Although the Internet has become a fairly interactive medium, video on the Web is rarely more than television content re-purposed in a static window.
. The San Francisco-based Web graphics software maker Wednesday launched its new Flash Video Streaming Service primarily for the North American markets as a way to get companies to liven up their sites.
Powered by Irvine, Calif.-based VitalStream
, the service is a subscription-based content distribution network (CDN) that delivers video-enabled Flash content. The platform includes load-balancing, redundancy, as well as a suite of tracking and reporting tools. VitalStream’s pre-packaged options start at an annual fee of $299 for 60Gb worth of transfer per month. The price is then structured on a case-by-case basis depending on the client’s needs.
Macromedia said it is marketing the service to small-to-medium businesses (SMB) as well as larger clients such as the Sundance Online Film Festival.
Macromedia director of product management Chris Hock said, “We’re targeting SMBs or companies that don’t have much traffic that need video but don’t want to set up server hardware. Then our larger customers that do have the resources tell us they prefer to deliver video through a CDN.”
VitalStream is offering a 15-day trial account, but Hock said Macromedia does not consider this as a trial run or experiment.
“We will keep our options open to new content delivery networks and possibly extend the service,” Hock told internetnews.com. “We originally picked VitalStream because they know the traditional streaming technologies and they are familiar with Flash and the Flash delivery system.”
The company is also taking the same approach to their codec
The service requires Flash Video Exporter for Flash MX Professional 2004 and lets a subscriber upload video files through a browser or FTP
“You can either pick a Flash player skin where you get some interactivity and get a normal Web page,” he said. “The second way is for the developer to create a piece of code that you put into your Flash authoring environment that allows you to create your own player. Then when you publish your Flash movie [as a .swf ], that code will get the clip from the right server. And by the right server, I mean they get served the video from the closest node with least amount of load.”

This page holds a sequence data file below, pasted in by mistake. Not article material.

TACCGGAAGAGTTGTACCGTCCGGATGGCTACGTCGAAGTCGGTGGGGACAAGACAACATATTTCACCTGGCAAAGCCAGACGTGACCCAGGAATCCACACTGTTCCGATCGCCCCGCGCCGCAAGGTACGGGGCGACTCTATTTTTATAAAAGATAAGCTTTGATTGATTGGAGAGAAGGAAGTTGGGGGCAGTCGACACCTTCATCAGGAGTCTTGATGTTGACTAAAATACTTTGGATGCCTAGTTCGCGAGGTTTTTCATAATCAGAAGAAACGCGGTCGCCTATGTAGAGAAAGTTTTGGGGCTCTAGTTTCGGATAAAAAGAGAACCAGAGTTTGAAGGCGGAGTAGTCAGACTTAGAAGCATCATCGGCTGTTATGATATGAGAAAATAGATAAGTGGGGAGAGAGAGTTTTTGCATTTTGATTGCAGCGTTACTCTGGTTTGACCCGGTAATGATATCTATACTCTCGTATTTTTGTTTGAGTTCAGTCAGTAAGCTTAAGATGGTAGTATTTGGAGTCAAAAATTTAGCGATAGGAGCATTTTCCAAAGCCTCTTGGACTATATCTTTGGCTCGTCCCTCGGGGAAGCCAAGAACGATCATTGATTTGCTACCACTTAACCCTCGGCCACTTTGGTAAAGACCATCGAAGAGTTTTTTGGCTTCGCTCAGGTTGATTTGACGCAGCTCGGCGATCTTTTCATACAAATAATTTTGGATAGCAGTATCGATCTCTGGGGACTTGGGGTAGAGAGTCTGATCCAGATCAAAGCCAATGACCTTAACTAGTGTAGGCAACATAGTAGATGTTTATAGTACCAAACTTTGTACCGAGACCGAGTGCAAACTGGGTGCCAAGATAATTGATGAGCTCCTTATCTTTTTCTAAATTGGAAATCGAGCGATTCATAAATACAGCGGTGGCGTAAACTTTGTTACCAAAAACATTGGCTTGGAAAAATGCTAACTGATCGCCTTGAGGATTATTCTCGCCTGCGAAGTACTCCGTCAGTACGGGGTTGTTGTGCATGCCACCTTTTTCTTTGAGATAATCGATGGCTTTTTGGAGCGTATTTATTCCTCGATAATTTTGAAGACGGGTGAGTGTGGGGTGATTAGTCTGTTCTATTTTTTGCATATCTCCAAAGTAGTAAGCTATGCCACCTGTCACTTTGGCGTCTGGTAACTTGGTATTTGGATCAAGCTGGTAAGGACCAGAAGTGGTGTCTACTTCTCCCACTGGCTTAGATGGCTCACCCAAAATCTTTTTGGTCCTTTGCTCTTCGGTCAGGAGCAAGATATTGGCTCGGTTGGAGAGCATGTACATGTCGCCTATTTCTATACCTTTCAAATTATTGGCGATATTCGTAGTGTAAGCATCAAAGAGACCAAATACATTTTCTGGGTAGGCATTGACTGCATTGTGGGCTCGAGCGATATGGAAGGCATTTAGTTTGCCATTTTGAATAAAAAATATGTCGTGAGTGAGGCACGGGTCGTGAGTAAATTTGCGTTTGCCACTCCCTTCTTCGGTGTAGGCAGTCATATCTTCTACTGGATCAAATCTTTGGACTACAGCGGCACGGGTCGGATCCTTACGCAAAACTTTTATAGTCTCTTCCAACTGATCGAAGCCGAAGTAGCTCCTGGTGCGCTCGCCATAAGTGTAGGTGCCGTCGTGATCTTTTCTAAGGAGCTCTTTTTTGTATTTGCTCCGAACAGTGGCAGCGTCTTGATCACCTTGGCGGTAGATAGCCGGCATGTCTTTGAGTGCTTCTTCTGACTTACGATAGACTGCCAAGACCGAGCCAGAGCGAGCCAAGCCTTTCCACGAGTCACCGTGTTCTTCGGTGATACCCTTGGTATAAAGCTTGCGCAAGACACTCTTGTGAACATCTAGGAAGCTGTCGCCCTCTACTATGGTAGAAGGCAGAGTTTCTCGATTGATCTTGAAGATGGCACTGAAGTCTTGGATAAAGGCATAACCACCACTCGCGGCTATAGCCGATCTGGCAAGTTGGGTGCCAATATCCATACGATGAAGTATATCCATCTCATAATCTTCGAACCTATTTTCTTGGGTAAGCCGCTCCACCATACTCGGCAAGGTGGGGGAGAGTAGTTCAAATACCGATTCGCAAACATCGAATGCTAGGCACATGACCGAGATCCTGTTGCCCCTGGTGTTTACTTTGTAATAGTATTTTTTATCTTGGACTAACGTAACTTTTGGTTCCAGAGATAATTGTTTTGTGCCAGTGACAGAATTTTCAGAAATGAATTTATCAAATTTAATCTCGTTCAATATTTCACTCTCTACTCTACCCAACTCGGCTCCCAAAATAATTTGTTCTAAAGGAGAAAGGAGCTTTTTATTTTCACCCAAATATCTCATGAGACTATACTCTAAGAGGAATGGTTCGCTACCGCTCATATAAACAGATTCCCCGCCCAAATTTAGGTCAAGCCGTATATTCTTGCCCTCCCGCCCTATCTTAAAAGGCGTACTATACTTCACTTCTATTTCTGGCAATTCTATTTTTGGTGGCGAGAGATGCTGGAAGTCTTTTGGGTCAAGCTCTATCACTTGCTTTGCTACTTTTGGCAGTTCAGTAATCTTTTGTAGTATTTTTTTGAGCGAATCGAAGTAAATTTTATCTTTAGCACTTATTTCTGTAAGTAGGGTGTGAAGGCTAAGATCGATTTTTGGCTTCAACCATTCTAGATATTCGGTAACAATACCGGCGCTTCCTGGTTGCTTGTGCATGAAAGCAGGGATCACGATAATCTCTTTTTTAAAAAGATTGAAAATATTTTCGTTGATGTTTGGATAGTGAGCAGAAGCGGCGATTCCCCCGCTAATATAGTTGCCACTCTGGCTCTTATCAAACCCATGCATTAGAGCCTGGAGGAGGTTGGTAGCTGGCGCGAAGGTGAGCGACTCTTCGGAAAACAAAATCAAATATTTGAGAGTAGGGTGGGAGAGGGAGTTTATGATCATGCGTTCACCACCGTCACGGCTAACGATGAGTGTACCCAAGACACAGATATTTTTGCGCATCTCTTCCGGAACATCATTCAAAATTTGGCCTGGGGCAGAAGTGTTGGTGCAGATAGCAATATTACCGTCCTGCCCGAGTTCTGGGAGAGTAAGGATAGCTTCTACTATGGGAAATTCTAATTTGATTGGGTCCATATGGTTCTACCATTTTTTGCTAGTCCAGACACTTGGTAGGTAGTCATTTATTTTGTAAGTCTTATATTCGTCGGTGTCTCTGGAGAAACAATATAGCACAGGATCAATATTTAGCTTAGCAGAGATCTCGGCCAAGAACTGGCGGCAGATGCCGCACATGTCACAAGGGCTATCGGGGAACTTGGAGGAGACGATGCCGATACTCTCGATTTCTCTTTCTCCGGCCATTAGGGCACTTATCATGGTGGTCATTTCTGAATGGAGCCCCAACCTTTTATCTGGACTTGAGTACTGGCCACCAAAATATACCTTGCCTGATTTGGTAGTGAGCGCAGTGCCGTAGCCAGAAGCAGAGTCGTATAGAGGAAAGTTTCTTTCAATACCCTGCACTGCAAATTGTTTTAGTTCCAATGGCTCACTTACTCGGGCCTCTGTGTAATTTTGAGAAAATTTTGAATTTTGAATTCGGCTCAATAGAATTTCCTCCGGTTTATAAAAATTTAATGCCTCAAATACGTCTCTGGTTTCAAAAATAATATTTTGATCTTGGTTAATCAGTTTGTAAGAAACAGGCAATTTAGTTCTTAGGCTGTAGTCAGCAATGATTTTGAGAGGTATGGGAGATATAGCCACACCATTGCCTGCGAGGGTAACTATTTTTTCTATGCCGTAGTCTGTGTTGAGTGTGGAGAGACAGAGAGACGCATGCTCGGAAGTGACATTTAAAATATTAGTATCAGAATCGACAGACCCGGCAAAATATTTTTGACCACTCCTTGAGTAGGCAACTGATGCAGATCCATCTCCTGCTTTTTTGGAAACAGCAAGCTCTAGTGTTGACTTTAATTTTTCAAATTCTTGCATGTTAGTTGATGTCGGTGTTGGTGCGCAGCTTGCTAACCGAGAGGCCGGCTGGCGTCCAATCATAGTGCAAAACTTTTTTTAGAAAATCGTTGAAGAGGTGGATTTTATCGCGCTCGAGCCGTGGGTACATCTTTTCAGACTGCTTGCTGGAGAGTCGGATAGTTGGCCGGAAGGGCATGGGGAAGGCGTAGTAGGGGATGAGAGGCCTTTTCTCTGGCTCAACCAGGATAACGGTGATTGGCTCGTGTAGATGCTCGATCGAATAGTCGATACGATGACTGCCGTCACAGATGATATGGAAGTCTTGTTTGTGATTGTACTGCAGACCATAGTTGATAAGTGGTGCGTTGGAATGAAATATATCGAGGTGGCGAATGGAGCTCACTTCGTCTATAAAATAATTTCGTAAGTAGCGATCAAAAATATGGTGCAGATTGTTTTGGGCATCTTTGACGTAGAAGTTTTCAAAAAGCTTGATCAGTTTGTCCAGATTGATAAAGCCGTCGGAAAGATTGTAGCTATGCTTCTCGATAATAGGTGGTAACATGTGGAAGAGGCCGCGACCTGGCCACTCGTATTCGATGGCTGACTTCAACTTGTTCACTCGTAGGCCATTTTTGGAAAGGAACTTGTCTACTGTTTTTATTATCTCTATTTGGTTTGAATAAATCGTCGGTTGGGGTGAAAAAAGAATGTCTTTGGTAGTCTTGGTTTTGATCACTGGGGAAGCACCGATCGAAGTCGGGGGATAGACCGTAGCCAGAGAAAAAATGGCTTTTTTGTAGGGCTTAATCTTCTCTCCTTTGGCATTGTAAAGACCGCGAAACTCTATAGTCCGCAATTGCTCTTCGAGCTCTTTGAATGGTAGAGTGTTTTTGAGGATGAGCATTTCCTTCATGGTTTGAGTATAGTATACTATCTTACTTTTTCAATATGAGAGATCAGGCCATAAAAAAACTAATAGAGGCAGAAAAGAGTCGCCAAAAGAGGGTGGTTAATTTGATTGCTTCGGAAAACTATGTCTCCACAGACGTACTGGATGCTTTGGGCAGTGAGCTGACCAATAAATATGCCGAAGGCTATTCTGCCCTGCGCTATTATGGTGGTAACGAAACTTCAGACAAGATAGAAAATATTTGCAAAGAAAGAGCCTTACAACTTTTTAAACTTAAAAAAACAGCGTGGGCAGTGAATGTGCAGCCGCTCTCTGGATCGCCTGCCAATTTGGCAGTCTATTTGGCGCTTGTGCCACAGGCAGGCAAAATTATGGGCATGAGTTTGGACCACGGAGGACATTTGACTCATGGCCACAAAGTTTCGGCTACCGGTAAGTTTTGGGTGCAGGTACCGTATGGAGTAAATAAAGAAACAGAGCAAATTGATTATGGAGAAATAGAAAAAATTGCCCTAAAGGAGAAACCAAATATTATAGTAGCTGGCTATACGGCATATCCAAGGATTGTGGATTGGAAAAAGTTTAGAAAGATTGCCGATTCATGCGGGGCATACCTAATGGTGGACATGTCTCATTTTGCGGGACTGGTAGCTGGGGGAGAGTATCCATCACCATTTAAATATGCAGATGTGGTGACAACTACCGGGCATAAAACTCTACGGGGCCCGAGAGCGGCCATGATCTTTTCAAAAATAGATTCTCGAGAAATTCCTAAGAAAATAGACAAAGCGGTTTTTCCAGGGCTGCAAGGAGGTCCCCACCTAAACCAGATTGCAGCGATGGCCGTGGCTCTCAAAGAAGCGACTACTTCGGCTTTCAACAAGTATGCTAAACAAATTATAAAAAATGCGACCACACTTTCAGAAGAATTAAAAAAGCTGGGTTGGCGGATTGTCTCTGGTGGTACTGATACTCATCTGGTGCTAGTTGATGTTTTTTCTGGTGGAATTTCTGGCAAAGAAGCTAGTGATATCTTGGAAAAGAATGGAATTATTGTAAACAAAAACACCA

The biggest stumbling block may be the lack of desktops that have high-speed connections. Industry statistics indicate that two out of three PCs connected to the Internet are still using dial-up as their primary way of getting online. Macromedia seems unfazed by the challenge, citing their claims that more than 90 percent of desktops worldwide already have the video-capable Flash Player (version 6 or 7) installed and companies have been getting better about addressing the bandwidth needs of their users.
“The content provider can write in a program in to detect what the browser speed is necessary and we provide those tools for the developer,” Hock said. “We found that people want to do it differently. Some allow the
video to run transparently. Others want to let end users pick their bandwidth rates.”
Overall, Macromedia professes Flash video content as the better end-user experience because it can allow for interaction with the content, the ability to synchronize the video to other site elements, play back within the browser — not through a third-party player. Certainly not by delivering additional branding or advertising.
“Flash is quickly becoming the video format of choice online because of the power it gives companies to provide a great seamless experience across a wide number of platforms,” Hock said.
Macromedia said its recent Flash Video customer list includes sites done by Ben & Jerry’s, Comcast, Ford, and beverage maker Red Bull. Macromedia has also launched a Flash Video Gallery, which showcases some 25 different examples.